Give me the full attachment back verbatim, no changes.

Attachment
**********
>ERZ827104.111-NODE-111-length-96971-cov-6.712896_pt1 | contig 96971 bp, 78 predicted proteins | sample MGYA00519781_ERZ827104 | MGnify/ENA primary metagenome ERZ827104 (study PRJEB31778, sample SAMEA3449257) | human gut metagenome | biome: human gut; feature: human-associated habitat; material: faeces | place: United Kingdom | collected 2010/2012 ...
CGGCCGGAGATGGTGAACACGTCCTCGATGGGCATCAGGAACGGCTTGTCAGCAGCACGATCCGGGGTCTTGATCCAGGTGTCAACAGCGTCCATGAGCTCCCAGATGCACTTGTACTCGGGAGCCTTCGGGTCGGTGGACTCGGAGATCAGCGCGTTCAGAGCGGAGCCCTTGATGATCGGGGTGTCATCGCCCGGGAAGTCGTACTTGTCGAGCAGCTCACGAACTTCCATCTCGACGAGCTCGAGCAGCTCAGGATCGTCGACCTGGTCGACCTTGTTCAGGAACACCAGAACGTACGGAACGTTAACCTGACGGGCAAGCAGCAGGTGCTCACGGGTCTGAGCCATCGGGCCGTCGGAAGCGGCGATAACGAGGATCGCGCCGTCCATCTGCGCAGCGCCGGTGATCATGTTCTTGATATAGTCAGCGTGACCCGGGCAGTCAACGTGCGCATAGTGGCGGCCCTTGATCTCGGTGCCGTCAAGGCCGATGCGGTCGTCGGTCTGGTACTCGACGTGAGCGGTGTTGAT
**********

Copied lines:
>ERZ827104.111-NODE-111-length-96971-cov-6.712896_pt1 | contig 96971 bp, 78 predicted proteins | sample MGYA00519781_ERZ827104 | MGnify/ENA primary metagenome ERZ827104 (study PRJEB31778, sample SAMEA3449257) | human gut metagenome | biome: human gut; feature: human-associated habitat; material: faeces | place: United Kingdom | collected 2010/2012 ...
CGGCCGGAGATGGTGAACACGTCCTCGATGGGCATCAGGAACGGCTTGTCAGCAGCACGATCCGGGGTCTTGATCCAGGTGTCAACAGCGTCCATGAGCTCCCAGATGCACTTGTACTCGGGAGCCTTCGGGTCGGTGGACTCGGAGATCAGCGCGTTCAGAGCGGAGCCCTTGATGATCGGGGTGTCATCGCCCGGGAAGTCGTACTTGTCGAGCAGCTCACGAACTTCCATCTCGACGAGCTCGAGCAGCTCAGGATCGTCGACCTGGTCGACCTTGTTCAGGAACACCAGAACGTACGGAACGTTAACCTGACGGGCAAGCAGCAGGTGCTCACGGGTCTGAGCCATCGGGCCGTCGGAAGCGGCGATAACGAGGATCGCGCCGTCCATCTGCGCAGCGCCGGTGATCATGTTCTTGATATAGTCAGCGTGACCCGGGCAGTCAACGTGCGCATAGTGGCGGCCCTTGATCTCGGTGCCGTCAAGGCCGATGCGGTCGTCGGTCTGGTACTCGACGTGAGCGGTGTTGAT